Stories of dogs, in pictures and in life

September 14, 2009 at 9:32 pm Leave a comment

I was going to riff on Rod Stewart with the headline “Every picture tells a story, don’t it?” but pretty much every journalism blog post ever has used that. So never mind. But anyway, I found this great website of vintage dog photos last week and planned to blog it. And what would a post about vintage dog photos be without one of my own?

KimandAce1961 The picture at the right has been in my photo album since, well, the beginning. I have always assumed that the dog belonged to the neighbors, but I decided to call my mother and get the details. Boy, was I surprised!

“That was Ace,” my mother told me. “Ace was a little bird dog, and Jack and I bottle-fed him and his brother when their mother died.”

“So did the vet think ‘Hey, Kay and Jack have a baby. They’d probably be good at bottle-feeding these puppies,’ ” I asked.

“Oh, no,” was the reply. “We acquired these puppies before you were even conceived. I worked with the wife of a vet, Martha Holcombe. When the mother died, they were looking for someone to take care of the puppies, so we took them. Talk about a chore! We would pen them up in the kitchen when we went to work and when we came home we really had a mess to clean up.”

Huh. Who knew that my parents had a life before I was born? And one with dogs, at that? Both of them have always liked animals, but I never thought of them as the types to bottle-feed puppies.

JackandDempseyOne of my other favorite photos, given to me a few years ago by my great-aunt Jewel, is this one of my father with a dog. I called my dad to get the dirt on him and this dog.

“Well, I had a little bulldog. Is it that kind of dog?”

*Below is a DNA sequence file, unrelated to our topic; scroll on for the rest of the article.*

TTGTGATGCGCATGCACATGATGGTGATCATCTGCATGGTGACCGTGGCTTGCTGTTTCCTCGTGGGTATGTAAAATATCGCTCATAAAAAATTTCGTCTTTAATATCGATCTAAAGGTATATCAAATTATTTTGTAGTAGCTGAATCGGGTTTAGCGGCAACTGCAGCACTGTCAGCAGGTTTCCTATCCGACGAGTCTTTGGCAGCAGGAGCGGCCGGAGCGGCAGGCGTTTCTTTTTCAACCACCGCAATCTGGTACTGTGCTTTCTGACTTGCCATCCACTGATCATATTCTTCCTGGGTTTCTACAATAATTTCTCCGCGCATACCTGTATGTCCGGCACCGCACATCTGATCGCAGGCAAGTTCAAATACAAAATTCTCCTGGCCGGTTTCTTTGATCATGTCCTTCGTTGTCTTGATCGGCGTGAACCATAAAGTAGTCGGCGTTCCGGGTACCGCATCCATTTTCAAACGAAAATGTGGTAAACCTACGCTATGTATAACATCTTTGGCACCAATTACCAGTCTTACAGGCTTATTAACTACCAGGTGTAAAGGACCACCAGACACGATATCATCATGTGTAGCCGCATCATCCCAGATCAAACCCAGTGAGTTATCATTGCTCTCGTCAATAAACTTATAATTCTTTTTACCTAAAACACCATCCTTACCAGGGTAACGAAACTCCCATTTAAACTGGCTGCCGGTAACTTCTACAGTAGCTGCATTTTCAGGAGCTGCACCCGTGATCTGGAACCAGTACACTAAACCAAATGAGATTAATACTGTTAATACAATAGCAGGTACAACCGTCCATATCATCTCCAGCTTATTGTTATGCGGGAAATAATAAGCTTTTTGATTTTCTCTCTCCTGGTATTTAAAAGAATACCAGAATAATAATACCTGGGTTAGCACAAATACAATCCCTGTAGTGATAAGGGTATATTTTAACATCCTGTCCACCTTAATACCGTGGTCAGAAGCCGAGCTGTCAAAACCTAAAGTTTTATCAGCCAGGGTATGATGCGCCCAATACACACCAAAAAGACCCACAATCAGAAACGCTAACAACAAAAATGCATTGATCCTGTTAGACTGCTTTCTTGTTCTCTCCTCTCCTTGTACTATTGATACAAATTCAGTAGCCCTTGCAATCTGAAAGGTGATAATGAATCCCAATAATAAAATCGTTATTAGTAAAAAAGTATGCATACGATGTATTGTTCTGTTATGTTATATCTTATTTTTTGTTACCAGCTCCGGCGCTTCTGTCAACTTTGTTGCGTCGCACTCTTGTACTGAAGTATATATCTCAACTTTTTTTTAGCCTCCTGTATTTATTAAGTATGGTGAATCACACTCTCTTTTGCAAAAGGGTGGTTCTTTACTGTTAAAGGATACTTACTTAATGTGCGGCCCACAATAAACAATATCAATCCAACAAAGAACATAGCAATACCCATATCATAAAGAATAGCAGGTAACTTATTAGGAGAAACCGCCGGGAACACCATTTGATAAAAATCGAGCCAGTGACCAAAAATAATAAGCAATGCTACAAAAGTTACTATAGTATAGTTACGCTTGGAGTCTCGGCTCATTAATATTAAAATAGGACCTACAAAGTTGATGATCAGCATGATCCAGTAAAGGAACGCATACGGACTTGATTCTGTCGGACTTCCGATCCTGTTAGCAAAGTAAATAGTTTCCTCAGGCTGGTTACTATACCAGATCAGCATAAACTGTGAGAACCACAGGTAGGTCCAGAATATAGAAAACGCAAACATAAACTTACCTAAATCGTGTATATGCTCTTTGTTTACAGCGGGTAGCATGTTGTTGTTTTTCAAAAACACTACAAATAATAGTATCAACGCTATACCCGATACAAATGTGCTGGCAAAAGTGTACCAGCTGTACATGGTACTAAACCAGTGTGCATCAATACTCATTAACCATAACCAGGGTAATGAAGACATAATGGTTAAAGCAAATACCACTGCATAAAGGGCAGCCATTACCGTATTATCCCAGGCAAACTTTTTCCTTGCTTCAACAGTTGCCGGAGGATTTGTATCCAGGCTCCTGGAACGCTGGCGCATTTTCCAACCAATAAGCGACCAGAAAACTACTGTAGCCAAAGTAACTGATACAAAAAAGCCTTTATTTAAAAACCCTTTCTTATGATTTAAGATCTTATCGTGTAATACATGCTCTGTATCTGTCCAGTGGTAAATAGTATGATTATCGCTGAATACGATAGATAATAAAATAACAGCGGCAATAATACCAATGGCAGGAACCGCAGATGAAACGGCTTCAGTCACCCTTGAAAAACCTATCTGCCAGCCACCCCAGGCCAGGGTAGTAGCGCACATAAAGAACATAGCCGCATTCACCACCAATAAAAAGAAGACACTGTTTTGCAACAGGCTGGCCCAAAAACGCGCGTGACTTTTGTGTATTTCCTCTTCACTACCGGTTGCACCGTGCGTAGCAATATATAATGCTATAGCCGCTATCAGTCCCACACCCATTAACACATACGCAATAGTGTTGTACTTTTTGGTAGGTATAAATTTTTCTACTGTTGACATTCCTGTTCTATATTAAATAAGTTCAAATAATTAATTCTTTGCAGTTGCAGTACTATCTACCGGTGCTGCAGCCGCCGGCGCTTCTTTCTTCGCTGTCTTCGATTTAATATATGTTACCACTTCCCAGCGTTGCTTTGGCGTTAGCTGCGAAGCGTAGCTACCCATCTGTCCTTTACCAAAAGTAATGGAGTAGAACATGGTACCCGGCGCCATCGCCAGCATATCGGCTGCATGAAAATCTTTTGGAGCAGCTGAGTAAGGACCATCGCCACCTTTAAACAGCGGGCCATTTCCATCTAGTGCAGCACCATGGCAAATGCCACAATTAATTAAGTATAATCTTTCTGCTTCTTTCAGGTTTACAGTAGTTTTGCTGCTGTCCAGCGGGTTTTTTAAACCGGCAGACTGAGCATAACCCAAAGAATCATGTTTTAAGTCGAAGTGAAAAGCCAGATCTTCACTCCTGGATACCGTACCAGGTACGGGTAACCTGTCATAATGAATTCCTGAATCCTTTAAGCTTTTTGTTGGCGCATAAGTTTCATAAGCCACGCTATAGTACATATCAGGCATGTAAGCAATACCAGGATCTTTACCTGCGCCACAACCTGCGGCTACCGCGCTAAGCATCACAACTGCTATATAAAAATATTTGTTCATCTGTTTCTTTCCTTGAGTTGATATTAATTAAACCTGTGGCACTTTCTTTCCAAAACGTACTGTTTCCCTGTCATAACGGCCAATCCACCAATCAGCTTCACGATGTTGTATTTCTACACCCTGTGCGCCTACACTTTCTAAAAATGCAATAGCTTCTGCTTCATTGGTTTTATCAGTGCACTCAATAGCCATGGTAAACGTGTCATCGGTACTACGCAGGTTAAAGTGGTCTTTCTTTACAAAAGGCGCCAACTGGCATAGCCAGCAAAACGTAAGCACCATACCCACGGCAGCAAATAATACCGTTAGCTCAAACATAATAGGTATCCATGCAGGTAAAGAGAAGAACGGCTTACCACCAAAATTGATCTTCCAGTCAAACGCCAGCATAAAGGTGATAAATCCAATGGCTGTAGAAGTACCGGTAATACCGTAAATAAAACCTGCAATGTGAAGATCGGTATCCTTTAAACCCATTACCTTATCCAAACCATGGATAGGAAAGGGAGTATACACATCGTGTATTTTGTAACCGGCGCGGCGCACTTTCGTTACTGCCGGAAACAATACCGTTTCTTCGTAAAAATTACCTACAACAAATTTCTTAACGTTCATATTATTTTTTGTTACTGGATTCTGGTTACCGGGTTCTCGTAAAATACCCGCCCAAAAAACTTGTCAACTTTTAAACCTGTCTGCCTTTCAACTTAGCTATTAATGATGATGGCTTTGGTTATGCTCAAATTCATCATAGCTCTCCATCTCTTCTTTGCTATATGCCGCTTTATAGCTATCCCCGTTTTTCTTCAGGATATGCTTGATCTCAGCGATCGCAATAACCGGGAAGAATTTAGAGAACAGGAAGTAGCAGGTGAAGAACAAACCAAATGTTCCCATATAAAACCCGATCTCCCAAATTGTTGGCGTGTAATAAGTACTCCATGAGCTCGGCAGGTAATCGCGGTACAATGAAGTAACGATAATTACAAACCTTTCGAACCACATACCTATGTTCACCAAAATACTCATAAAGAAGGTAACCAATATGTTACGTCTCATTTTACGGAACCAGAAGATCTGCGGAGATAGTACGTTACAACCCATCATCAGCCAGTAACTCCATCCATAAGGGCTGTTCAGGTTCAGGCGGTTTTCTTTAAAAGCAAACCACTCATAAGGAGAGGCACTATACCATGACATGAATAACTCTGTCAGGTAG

“No, it looks more like a terrier.”

“A rat terrier? That was Dempsey. He was Uncle Clyde’s dog. He had several rat terriers, but Dempsey was the most famous of them.”

Dempsey, of course, was named after the famous boxer. Photos and stories like this give us an insight into the pop culture of the time. Intellectually, I knew that rat terriers and bulldogs were popular in the 1930s and 1940s, but having a photo of my dad with one brings it to life.

Speaking of dog stories, Alexandra Horowitz has written the book I’ve been wanting to write for several years now. It’s called “Inside of a Dog: What Dogs See, Smell and Know.” Cathleen Schine reviewed it in the Sunday New York Times, and I can’t wait to read it. Here’s an excerpt from the review:

Dogs do not just detect odors better than we can. This sniffing “gaze” also gives them a very different experience of the world than our visual one gives us. One of Horowitz’s most startling insights, for me, was how even a dog’s sense of time differs from ours. For dogs, “smell tells time,” she writes. “Perspective, scale and distance are, after a fashion, in olfaction, but olfaction is fleeting….Odors are less strong over time, so strength indicates newness; weakness, age. The future is smelled on the breeze that brings air from the place you’re headed.” While we mainly look at the present, the dog’s “olfactory window” onto the present is wider than our visual window, “including not just the scene currently happening, but also a snatch of the just-happened and the up-ahead. The present has a shadow of the past and a ring of the future about it.”…

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